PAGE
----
At 50-50, Senate is on a Strom watch
The senior senator from South Carolina is late for an important committee vote.Skip to next paragraph
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Minutes pass. The whispering begins: Has anyone seen him? Will he come? And the unasked question behind all the others: Is this the moment when control of the Senate will, at last, change hands?
Then he arrives. He smiles at colleagues, touches an arm, pats a back. He may read a speech from notes. When the vote comes, he booms out his "yea" or "nay," before exiting on the arm of an aide.
Some 73 years after his first election to public office, Sen. Strom Thurmond (R) is used to questions about his age. But these days, scrutiny of the longest-serving senator's comings and goings has become a daily ritual.
More than idle curiosity, the Strom watch is driven by basic, raw politics. With a 50-50 split in the Senate, the GOP can't afford to lose a single seat. And should Senator Thurmond step down or need to be replaced, the choice of a successor would fall to South Carolina Gov. Jim Hodges, a Democrat.
As a result, the White House is driving the president's priorities - first tax cuts and, this week, education - through the Senate as quickly as possible.
"Nothing motivates Washington like the prospect of losing one's power. And what's making a difference now are all those factors at the margin, such as the health of a senator," says Marshall Wittmann, a senior analyst at the Hudson Institute.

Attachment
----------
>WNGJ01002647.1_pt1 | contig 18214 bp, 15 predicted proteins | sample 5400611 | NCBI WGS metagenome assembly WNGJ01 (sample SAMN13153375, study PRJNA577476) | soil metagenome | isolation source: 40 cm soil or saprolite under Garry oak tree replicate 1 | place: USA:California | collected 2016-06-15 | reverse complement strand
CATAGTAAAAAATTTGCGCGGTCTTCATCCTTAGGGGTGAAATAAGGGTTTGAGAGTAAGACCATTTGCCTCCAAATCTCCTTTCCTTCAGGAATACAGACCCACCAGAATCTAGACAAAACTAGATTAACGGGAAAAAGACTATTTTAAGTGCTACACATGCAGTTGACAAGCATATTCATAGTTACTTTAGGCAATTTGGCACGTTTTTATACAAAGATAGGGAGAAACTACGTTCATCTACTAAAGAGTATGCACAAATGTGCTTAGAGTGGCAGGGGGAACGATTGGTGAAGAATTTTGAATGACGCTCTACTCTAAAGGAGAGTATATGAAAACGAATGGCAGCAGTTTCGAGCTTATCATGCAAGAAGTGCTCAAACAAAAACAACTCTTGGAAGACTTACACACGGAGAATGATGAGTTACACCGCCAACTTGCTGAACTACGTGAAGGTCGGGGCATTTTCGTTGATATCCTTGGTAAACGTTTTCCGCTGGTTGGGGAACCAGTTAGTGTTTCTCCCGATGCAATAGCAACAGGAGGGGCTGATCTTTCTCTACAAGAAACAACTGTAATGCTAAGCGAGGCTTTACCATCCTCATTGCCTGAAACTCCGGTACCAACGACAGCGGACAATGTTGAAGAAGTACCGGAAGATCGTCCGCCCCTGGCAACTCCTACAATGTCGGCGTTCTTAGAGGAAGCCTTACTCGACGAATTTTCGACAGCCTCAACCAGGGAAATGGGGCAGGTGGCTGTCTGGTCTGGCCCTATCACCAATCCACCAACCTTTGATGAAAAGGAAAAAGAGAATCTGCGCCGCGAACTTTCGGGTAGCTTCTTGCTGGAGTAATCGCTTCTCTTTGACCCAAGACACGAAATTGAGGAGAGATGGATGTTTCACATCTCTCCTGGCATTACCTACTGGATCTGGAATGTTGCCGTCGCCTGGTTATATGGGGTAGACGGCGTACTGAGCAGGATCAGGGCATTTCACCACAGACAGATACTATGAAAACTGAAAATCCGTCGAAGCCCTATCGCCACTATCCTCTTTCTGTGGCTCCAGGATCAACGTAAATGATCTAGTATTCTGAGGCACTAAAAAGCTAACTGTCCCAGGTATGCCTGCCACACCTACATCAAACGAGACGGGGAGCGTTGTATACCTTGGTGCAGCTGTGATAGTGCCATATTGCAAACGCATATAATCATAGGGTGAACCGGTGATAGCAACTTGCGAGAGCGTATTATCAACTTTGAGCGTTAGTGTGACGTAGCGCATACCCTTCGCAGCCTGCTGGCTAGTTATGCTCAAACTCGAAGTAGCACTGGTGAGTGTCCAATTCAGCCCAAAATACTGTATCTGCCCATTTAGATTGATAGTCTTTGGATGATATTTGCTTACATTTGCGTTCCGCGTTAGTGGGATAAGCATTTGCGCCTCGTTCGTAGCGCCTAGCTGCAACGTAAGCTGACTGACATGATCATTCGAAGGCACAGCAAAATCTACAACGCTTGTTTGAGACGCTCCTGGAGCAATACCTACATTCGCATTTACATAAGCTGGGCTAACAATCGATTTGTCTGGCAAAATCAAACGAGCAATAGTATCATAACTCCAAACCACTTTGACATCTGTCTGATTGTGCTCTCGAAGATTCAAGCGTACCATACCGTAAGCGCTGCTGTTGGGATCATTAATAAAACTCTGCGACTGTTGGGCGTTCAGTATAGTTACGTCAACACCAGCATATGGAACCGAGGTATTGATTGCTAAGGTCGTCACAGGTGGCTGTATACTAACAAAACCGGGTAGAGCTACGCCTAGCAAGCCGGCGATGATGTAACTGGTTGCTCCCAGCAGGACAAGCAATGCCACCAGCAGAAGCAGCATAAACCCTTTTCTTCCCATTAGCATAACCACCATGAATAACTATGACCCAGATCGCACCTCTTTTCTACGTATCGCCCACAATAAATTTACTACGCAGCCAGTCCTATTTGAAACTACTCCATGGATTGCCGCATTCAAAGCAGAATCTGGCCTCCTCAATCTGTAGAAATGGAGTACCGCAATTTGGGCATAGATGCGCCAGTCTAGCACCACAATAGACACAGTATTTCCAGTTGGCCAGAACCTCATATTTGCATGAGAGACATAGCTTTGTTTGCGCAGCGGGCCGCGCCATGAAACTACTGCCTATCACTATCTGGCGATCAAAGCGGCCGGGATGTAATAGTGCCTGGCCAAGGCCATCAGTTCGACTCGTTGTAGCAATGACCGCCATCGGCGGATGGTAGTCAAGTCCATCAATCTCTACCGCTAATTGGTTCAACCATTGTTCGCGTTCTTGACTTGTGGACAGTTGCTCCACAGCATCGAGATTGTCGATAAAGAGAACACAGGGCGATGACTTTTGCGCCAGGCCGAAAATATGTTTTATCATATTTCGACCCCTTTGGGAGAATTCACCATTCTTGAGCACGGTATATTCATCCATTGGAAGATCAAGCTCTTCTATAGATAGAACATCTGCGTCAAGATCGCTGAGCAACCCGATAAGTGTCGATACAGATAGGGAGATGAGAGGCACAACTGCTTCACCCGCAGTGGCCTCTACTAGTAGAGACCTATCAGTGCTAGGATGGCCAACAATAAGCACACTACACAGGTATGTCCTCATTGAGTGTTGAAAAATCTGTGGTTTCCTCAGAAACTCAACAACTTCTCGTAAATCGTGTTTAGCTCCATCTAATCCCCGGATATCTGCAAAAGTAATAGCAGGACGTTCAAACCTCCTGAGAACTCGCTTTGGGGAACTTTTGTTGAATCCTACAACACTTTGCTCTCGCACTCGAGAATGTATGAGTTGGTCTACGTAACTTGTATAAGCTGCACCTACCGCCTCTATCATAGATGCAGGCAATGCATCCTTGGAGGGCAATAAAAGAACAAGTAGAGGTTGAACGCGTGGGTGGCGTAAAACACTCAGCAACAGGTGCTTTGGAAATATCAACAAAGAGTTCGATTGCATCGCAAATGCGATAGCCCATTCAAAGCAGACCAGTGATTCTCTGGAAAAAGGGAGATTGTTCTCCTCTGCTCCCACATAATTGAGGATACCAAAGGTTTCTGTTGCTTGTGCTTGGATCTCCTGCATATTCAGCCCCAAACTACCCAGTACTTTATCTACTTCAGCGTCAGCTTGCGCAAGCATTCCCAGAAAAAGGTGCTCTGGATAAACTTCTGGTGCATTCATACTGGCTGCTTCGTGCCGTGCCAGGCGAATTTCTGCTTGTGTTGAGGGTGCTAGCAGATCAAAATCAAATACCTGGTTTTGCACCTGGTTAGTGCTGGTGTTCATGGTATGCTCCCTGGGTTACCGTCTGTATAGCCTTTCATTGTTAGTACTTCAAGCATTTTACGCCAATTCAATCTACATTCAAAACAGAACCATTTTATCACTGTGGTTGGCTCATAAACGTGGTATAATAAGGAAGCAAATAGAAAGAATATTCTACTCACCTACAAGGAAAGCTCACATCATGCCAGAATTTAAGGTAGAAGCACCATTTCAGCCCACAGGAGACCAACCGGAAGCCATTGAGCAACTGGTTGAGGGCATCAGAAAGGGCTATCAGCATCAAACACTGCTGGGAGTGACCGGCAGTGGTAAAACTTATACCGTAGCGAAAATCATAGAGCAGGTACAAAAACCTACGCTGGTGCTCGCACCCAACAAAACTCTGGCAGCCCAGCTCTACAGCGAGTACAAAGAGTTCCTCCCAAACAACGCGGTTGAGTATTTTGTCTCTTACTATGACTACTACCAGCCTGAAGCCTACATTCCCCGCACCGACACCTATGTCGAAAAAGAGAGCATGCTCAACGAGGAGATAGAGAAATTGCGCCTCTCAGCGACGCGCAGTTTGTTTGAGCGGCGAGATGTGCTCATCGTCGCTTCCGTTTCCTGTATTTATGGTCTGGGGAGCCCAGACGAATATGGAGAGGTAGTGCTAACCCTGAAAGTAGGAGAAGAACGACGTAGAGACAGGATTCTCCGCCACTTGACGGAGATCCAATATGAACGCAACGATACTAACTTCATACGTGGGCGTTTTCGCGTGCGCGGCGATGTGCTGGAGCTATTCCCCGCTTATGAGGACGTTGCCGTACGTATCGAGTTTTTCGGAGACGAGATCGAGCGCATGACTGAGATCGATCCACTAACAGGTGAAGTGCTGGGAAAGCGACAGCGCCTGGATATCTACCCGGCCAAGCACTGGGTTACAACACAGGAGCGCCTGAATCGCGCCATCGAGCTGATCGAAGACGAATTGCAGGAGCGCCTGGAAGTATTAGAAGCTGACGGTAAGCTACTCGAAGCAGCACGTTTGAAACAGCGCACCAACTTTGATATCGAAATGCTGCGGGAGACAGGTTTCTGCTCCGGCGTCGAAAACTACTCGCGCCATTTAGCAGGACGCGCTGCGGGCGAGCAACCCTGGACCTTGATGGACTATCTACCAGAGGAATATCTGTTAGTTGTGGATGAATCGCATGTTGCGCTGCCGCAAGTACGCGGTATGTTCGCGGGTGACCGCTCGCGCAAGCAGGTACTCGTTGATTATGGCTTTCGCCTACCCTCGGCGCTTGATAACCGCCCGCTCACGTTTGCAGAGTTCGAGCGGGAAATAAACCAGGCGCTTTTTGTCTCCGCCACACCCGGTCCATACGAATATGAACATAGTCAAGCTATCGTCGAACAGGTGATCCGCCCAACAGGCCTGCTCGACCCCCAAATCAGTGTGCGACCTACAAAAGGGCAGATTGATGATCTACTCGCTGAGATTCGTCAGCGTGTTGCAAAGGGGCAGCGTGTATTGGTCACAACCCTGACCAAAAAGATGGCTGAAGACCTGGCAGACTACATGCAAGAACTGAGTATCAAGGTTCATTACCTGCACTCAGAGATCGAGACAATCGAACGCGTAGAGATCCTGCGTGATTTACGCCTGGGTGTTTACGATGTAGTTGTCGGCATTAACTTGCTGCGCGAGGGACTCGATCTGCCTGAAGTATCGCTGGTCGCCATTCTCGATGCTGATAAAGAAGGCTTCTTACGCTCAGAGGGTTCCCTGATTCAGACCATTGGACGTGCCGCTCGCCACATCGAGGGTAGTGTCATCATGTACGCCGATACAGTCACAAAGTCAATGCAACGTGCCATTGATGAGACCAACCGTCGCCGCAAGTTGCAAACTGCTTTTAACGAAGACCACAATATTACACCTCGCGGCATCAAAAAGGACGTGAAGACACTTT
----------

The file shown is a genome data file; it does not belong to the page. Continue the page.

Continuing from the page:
Thurmond's staff insists his health has not undermined his ability to carry out his duties. He has yet to miss a floor vote in the 107th Congress, and he shows up in his office every day, whether the Senate is in session or not. Aides say he still works out every morning, as he has for most of a century.
During past campaigns, the senator has flipped into a handstand, slid down a fire pole, and pumped iron to show the camera - and skeptics - that he's fit and up for the job.
These days, the man once celebrated for a bone-crushing handshake known as the "the Grip" is now better know for "the Hug" - a reference to the warm greeting he offered freshman Sen. Hillary Clinton (D) of New York at her swearing-in. (She asked him to autograph a photo of the hug, which he did: "To Pretty Hillary: Welcome to the Senate.)
Usually, Senate traditions give members a measure of respect and personal dignity that's hard to find elsewhere in public life.
In the past, ailing senators have failed to show up for months, even years, at a time. (A Virginia senator in the 1940s missed the last four years of his term, during which time he held the post of president pro tempore and chairman of the Appropriations Committee. A New York senator missed every session in the 80th and 81st congresses.)
Under ordinary circumstances, just being there is enough to buy a little distance from the press. But these are not ordinary times.
"It's unfortunate that the media continue to portray him as in failing health, especially because the only reason the media is interested is a 50-50 split, and the repercussions that could have," says spokeswoman Genevieve Erny.
Thurmond has already broken all records for service in the US Senate - 45 years, eight months, and counting. He is the only senator ever to have been elected on a write-in vote.
As president pro tempore of the Senate, Thurmond is also third in line for the presidency, after the vice president and Speaker of the House.